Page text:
A brief review of the movie 'Gun City/Sombra De La Ley' (2018)
The 1920s’ is a rich vein of material for books and movies. It was a period of extremes of wealth and with cultural clashes between the old and new in music, dance, and art, etc. Mostly we have been shown these things in the context of the USA. Think of The Great Gatsby or a ton of film noir and gangster movies from The Roaring Twenties (1939) onwards. Lately, other countries have taken an interest in the time period, with the TV series Babylon Berlin, the most expensive production in German history and Peaky Blinders in England, being salient examples. On the back of all this comes GunCity/La sombra de la ley, (2018) a movie set in Barcelona in 1921.
Gun City opens with the robbery of a military train by anarchists. Anibal (Luis Tosar) an out of town policeman joins local counterparts in their attempt to find the culprits. In classic noir style, we are soon immersed in a messy and gritty world where nobody is quite what they seem and there are multiple layers of duplicity and inter-connection between the characters.
The main players include The Baron (Manolo Solo), a sleazy cabaret owner with a network of contacts that run from high society to the lowest. We meet Lola (Adriana Torrebejano), his main attraction at the club who wants out. There’s also the Information Squad, a group of corrupt, thuggish cops who have a deal with The Baron. The other corner is taken by Salvador (Paco Tous), an elder statesman (or should that be stateless man?) of the anarchist movement, his daughter Sara ( Michelle Jenner) and a young militant (Jaime Lorente). The city is experiencing a wave of strikes. Salvador is a revolutionary but favours a more gradualist approach of such actions to achieve the end result. The younger hothead has no patience for this and advocates immediate armed action by affinity groups. The daughter is caught between these paths.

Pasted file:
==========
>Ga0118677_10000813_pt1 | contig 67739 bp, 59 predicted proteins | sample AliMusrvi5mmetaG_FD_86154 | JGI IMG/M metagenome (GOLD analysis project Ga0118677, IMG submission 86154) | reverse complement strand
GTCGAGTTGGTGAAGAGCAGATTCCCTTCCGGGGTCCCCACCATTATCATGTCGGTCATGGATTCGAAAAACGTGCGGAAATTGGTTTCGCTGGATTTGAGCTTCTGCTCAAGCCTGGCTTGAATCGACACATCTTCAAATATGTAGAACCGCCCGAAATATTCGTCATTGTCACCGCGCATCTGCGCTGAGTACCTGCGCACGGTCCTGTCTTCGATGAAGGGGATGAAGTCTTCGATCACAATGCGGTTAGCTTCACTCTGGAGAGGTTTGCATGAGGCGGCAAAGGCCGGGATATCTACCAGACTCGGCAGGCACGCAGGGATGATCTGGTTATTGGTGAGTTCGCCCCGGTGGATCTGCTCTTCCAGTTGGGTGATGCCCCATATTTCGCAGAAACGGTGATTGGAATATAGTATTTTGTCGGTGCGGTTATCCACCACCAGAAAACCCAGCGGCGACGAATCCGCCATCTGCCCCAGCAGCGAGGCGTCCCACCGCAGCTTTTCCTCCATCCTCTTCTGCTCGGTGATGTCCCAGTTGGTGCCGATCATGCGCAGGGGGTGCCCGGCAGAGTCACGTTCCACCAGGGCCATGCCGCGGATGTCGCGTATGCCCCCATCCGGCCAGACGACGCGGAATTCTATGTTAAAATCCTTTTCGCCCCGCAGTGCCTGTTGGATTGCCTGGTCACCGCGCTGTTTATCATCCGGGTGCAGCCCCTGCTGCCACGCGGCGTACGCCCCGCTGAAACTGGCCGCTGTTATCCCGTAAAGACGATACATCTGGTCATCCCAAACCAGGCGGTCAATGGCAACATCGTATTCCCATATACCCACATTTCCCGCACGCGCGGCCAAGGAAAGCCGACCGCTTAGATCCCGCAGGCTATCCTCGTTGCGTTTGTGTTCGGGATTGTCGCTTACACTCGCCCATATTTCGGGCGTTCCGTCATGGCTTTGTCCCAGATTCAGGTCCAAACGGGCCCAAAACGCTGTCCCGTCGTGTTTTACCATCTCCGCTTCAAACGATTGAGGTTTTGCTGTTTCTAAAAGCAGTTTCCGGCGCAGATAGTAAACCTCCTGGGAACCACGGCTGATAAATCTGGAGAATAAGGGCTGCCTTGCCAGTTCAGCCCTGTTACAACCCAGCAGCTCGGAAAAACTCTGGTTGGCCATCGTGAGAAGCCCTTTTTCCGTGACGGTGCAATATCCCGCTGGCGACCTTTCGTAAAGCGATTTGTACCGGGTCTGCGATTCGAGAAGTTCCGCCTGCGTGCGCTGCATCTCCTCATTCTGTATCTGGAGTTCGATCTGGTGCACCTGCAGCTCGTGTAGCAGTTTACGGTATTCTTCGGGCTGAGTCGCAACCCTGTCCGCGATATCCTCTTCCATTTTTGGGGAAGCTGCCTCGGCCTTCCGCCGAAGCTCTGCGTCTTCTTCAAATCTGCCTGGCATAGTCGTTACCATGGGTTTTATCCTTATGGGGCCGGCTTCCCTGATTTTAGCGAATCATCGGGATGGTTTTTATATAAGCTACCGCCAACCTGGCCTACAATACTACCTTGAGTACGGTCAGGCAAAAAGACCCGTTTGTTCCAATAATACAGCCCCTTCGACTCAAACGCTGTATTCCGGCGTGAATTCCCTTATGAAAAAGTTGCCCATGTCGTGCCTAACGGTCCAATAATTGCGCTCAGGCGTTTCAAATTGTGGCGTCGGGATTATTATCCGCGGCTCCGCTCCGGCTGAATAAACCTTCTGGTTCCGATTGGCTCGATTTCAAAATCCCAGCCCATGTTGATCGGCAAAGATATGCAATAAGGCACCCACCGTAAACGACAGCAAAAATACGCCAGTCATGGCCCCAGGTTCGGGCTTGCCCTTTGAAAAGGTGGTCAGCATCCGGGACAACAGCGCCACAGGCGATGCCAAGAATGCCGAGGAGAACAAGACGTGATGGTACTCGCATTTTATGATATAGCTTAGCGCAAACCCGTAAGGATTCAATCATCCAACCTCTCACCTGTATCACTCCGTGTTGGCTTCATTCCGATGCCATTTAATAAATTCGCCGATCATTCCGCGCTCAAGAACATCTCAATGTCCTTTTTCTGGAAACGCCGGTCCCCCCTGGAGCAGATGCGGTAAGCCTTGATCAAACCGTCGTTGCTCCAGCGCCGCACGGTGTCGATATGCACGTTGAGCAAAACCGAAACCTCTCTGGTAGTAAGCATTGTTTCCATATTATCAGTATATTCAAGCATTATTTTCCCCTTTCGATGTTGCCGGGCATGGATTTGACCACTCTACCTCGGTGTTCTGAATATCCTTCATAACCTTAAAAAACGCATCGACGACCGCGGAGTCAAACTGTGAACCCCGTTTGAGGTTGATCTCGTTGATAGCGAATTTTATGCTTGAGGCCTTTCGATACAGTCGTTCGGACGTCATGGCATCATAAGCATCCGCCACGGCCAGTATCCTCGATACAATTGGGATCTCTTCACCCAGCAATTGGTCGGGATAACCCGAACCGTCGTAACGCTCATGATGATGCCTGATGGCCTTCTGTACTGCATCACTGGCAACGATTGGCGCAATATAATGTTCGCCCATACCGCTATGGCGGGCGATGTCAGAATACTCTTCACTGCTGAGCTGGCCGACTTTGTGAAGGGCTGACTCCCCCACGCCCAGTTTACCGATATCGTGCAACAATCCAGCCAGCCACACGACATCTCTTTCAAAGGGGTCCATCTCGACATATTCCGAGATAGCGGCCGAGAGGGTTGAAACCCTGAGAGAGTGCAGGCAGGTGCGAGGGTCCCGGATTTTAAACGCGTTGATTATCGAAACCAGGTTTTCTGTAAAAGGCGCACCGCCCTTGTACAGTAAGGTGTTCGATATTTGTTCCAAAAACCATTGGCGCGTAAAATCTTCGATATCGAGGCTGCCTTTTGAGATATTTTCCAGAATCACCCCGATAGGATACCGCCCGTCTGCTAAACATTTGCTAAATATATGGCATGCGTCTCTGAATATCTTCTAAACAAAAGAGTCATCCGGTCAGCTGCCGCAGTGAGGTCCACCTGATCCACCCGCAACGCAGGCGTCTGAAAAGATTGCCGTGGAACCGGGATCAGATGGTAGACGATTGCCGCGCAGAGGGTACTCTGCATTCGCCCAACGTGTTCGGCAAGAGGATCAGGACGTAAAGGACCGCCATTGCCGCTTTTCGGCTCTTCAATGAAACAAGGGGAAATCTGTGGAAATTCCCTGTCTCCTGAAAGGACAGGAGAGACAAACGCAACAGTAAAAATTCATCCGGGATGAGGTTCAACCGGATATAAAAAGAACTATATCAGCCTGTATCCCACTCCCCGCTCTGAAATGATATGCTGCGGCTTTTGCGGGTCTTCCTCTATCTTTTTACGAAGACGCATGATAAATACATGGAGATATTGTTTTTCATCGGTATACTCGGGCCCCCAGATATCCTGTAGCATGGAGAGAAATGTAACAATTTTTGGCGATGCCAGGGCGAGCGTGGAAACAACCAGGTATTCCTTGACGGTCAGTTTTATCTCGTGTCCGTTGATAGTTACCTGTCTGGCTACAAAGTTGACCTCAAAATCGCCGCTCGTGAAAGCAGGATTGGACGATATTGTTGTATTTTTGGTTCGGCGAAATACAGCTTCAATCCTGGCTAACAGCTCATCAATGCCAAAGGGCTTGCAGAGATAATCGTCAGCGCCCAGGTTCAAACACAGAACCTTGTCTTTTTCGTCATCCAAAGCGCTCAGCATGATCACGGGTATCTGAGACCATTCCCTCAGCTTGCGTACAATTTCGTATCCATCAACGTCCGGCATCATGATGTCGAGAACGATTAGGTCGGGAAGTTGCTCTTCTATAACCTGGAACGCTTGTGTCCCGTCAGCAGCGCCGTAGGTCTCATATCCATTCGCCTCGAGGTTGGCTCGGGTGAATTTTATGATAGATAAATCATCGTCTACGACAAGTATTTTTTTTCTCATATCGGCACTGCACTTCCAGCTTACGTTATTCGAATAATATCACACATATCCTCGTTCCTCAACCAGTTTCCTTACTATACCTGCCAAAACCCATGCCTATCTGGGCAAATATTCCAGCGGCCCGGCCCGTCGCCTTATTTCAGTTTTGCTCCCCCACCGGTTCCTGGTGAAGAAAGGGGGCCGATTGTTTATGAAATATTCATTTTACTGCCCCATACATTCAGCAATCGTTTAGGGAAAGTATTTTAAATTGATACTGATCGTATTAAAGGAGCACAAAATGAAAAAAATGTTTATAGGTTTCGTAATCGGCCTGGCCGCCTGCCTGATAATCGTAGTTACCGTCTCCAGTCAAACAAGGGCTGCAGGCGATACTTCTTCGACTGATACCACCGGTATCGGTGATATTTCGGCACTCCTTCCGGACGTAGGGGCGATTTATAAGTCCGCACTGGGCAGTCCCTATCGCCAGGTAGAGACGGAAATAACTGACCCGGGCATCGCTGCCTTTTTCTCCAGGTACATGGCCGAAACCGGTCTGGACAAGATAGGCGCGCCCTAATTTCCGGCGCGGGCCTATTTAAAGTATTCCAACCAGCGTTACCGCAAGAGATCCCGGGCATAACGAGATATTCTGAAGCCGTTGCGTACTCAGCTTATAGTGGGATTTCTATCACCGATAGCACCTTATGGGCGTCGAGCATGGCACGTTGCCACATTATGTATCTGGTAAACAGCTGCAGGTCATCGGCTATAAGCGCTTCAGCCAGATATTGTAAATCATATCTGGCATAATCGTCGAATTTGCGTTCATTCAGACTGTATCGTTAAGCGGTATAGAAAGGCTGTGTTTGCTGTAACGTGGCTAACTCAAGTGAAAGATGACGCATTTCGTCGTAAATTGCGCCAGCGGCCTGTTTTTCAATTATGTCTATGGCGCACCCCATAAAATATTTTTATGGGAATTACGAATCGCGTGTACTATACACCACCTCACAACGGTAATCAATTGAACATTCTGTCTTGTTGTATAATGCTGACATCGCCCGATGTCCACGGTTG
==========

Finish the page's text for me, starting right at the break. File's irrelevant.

Into this steps Anibal, the enigmatic outsider. He holds at least partly to Chandler’s description of the Ur noir protagonist “…down these mean streets a man must go who is not himself mean, who is neither tarnished nor afraid”. Anibal has to work with the other cops but sees that their methods are ineffective, he plays the Baron for his own purposes and intervenes in surprising ways in the struggle the anarchists are having. His motivations and identity are left murky for most of the film and this aspect is fairly satisfying dramatically. Which is important, as he is probably the character we are most expected to identify with. Fortunately, the acting is solid and it’s not an easy character to assay. Too much and you come across as inappropriately rosy, too little and you seem wooden and unsympathetic. Though it’s still possible to find fault with the purpose of this character. That is by making Anibal ‘us’ and centring our attention on his role, it values individualism and unjustified authority to address problems rather than collective action and social accountability.
A minor weakness comes in some fairly unconvincing CGI in the aerial establishing shots of the city. We see the Sagrada Familia being built (so nothing old there of course) and the Ramblas as locational signifiers, for example. The other slight fault comes in the unjustifiably neat wrapping up of the plot points at the end in a way that is designed to satisfy ‘us’ rather than being based on likely reality given the cynical world we’ve been placed in. The story is also hardly original in its style or twists. However, if you are a fan of the genre you will probably not care about the lack of originality in the plot and there are plenty of tasty visuals and camera work you’ll like. Likewise, if you want a change from Chicago or New York there’s something fresh for you in Barcelona.
Summing up, this movie should interest anyone interested in crime flicks, the 1920s’ as a period and film noir as a style. It doesn’t entirely satisfy politically, but hey…it’s a crazy mixed-up world out there kid, Whataya want?!